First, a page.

Real Food Encyclopedia | Snap Beans

The family name of the snap bean is Phaseolus vulgaris, also known as the common bean. When the pod is young, tender and edible, it’s called a snap bean. As the pod hardens, the seed inside develops into what we know as a “shell bean.” (Dried versions of shell beans include kidney, navy and black beans.)

The snap bean’s fibrous “string” on its side earned it the name “string bean,” but in the 1890s, a string-less variety was bred. Although the bean is best characterized by its audible snap, the name “string bean” lives on in many parts of the country and the name “snap bean” has been very slow to catch on. Even more curious, not all snap beans are green, despite the “green bean” nomenclature as they’re available in shades of yellow, purple and speckled violet.

Of the green snap beans (aka, “green beans”), the most commonly known variety is the Blue Lake, which has a fairly meaty texture. Its slender, often spendier sister is the haricot vert, aka the French green bean.

The Italians have the Romano bean (aka, Italian flat bean) which comes in green as well as yellow. They are more difficult to find, but the intrepid shopper will be rewarded with one of the meatiest snap beans in the bunch.

What looks like a yellow “green bean” is the wax bean, which isn’t waxy at all but is a delightfully tender and sweet morsel, raw or cooked. Also available in purple (which by the way, revert to green when cooked).

<<View All Real Food Encyclopedia Entries

Fun Facts about Snap Beans:

  • The snap bean is thought to have originated in Central and South America; the Aztecs referred to it as ayecotl, which morphed into the word haricot when the French got a taste of it.
  • Native Americans have traditionally grown snap beans along with corn and squash, a planting trio known as the “Three Sisters.” Together, they are a complete source of protein.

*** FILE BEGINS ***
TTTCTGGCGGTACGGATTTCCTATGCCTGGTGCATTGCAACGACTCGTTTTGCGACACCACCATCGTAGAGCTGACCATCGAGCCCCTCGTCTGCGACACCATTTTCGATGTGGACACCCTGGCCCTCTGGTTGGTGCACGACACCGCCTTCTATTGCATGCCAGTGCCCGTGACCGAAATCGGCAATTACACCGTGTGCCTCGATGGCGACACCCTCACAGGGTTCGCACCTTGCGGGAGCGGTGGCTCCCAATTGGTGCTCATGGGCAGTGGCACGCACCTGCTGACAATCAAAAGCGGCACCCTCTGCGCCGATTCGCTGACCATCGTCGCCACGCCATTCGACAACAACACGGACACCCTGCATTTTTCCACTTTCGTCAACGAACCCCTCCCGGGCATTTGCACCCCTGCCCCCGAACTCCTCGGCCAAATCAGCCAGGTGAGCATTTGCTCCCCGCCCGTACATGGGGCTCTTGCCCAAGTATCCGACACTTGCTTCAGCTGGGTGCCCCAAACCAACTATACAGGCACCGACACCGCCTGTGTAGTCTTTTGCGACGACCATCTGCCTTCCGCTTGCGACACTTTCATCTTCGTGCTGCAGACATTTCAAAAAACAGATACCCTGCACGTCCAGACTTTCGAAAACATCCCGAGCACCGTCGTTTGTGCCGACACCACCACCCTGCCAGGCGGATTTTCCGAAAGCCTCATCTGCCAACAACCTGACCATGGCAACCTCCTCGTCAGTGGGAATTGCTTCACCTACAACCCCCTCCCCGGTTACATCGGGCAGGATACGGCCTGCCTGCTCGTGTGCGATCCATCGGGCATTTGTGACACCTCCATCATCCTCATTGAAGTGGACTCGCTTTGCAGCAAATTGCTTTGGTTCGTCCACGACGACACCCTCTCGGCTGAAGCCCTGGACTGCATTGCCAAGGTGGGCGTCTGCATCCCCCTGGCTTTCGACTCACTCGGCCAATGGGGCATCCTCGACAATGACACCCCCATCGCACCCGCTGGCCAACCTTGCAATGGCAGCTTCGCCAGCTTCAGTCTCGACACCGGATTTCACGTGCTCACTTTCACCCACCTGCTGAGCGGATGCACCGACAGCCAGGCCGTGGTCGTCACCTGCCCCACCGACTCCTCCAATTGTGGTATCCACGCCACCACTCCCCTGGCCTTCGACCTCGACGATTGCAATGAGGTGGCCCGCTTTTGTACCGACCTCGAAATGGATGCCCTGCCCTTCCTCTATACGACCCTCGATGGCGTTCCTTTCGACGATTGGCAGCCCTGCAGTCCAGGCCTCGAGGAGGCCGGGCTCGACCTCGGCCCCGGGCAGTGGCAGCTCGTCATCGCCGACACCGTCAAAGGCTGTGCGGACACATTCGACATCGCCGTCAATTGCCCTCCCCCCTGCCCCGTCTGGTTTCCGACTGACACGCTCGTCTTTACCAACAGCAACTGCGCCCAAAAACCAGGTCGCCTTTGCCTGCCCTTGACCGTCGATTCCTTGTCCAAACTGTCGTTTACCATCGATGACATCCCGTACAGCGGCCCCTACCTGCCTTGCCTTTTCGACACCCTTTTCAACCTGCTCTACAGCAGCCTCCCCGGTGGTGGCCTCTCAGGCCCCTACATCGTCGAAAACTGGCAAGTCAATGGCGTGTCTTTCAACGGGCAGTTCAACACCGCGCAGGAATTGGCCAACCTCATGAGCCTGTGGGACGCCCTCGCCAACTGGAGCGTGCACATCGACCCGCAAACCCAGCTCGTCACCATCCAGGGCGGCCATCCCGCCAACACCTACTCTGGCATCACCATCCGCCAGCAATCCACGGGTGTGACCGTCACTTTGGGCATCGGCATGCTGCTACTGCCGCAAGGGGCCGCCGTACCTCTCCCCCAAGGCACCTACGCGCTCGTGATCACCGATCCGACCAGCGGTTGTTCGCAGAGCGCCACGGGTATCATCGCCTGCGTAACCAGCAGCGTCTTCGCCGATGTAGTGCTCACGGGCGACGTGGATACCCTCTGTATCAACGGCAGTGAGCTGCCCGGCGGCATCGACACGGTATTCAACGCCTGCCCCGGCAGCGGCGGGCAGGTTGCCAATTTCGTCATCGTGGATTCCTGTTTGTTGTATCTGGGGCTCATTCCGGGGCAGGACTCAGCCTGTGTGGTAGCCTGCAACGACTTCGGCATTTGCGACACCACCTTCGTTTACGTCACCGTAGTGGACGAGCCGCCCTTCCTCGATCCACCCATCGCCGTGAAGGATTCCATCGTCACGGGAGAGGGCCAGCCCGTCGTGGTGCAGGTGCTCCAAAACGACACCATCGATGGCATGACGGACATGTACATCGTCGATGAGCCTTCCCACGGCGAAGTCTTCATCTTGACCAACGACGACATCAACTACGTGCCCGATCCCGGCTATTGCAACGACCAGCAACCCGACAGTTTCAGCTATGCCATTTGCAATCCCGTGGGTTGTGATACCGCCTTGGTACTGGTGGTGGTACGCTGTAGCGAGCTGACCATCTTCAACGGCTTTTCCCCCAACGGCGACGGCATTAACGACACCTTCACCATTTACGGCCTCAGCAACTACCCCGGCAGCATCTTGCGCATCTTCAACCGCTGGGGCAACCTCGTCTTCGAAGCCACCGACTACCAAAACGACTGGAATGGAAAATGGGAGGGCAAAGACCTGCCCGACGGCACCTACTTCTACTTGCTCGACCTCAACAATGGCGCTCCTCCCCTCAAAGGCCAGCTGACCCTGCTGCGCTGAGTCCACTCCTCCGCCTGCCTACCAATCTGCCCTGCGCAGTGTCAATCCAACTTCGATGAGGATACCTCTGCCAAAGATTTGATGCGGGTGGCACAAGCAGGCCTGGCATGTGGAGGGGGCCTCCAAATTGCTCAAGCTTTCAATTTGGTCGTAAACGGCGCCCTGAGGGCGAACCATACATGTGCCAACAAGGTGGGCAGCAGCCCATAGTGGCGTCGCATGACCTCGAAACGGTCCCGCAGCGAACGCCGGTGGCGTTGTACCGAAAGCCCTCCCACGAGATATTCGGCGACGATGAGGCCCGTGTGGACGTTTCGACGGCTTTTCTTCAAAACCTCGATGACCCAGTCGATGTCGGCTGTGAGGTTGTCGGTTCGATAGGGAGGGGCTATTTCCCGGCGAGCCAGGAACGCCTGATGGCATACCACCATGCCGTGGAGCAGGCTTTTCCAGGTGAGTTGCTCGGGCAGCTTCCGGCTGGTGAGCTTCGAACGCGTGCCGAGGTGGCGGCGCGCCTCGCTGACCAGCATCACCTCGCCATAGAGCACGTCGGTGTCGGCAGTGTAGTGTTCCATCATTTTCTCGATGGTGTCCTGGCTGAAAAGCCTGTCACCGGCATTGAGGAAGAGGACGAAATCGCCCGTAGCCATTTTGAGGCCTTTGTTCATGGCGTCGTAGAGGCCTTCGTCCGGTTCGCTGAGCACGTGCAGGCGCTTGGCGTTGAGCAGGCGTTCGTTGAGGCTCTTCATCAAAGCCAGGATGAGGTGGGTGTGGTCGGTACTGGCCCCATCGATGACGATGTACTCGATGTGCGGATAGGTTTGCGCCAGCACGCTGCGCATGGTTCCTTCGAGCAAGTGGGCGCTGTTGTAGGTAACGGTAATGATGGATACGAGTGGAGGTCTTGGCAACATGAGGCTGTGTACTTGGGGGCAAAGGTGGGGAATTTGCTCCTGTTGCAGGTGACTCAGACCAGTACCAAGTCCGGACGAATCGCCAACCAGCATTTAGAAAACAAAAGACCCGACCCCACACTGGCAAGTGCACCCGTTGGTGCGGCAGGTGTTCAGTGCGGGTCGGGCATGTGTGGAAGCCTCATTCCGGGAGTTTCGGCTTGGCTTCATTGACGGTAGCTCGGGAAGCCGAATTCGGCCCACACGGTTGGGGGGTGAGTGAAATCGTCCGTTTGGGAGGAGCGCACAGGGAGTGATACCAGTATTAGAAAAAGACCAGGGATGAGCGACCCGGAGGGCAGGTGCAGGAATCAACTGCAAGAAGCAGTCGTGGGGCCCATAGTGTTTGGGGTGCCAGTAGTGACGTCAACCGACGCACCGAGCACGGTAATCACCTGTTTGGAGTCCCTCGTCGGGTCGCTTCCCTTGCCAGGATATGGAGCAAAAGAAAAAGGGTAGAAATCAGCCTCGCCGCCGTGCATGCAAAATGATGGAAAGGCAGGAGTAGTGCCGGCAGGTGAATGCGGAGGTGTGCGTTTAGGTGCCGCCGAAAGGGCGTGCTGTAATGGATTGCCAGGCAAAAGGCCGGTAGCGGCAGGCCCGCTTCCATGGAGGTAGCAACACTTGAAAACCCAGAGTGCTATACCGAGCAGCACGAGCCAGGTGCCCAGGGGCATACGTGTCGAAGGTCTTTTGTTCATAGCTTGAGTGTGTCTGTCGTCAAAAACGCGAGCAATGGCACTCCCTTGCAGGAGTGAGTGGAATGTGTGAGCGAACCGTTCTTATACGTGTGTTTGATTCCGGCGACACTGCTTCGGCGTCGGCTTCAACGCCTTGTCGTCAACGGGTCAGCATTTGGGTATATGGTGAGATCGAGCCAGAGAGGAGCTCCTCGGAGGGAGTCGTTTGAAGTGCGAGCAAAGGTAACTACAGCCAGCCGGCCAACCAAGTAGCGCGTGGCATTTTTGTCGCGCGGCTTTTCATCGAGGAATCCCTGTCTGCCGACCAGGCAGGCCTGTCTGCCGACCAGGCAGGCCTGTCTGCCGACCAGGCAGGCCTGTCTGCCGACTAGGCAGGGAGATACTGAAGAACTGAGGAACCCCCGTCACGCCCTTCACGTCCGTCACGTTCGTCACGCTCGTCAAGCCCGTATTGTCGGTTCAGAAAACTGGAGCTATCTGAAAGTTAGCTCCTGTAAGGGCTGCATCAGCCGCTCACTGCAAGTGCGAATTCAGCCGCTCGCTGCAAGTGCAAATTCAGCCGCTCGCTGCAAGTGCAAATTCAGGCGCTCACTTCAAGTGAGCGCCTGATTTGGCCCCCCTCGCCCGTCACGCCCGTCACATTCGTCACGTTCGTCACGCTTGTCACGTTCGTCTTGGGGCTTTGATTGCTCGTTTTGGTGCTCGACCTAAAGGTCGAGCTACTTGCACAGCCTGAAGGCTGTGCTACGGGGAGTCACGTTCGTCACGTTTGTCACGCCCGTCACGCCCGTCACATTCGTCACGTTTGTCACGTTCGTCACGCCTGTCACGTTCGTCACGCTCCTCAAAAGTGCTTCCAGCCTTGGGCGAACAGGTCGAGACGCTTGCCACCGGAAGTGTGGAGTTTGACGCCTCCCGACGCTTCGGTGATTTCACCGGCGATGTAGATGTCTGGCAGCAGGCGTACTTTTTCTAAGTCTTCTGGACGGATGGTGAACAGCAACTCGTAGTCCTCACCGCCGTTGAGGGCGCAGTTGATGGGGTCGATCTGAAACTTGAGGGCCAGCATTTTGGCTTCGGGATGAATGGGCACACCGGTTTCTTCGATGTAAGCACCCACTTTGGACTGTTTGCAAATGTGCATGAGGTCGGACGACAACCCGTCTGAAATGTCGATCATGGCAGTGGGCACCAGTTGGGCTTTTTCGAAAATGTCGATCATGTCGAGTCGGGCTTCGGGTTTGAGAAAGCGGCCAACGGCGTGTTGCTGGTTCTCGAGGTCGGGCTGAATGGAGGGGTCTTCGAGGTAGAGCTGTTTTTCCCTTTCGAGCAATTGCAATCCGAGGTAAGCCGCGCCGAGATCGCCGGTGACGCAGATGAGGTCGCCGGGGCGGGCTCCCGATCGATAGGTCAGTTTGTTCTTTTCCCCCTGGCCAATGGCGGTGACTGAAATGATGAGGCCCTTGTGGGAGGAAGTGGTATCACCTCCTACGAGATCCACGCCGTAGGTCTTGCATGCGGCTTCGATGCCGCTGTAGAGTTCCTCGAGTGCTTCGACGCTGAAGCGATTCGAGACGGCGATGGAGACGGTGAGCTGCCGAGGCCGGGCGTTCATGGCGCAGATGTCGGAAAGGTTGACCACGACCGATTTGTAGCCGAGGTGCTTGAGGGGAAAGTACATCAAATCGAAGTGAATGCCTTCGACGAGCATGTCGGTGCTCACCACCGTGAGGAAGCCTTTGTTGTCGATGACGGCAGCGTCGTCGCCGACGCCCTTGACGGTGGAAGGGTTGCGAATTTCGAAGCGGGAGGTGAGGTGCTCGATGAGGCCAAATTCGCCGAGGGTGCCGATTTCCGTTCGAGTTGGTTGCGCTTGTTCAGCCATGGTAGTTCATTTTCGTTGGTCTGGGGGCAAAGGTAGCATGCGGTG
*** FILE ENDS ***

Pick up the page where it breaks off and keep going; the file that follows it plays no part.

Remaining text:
What to Look for When Buying Snap Beans

A snap bean must oblige with a snappy crispness when bent in half. It should be free of blemishes, mold and the pod should be not be hard or dried out.

Sustainability of Snap Beans

Snap beans are on the Environmental Working Group’s Shopper’s Guide to Pesticides in Produce with fairly high levels of pesticide residue. At the supermarket, buy organic. At the farmers’ market or farm stand, ask the grower how the beans are grown and if they’re sprayed.

Snap Beans Seasonality

Depending on your location, you can find fresh snap beans at the market for some window between about May to September.

Eating Snap Beans

Storing Fresh Snap Beans

Snap beans are fairly perishable and need to be used within two to three days of purchase. Otherwise, boil for 1 to 2 minutes, drain under running cold water, pat dry, then place in a zip-style bag and freeze.

Cooking with Snap Beans

Snap beans are easy going and like to play with others. If all you’ve ever done is boil or steam a bunch of snap beans, try roasting for 8 to 10 minutes at 400 degrees (slathered with olive oil and sprinkled with salt) or stir-frying for 3 to 4 minutes until charred. They love a splash of soy sauce or fresh lemon juice or a sprinkling of chopped mint or basil. They also love to be tossed in a bowl with walnuts and halved cherry tomatoes.

Cooking with Less Waste

Preserving Snap Beans

The snap bean season is fairly long, extending to early fall, depending where you live. If you know you’ll be craving a fresh snap bean casserole at Thanksgiving, consider blanching and freezing a batch of beans. Or make pickled snap beans!

Snap Bean Nutrition

The snap bean is super low in calories, clocking in at 31 calories for one cup of raw beans. It’s a terrific source of fiber and Vitamin C (10 and 20 percent of RDA respectively), plus folate, calcium and iron.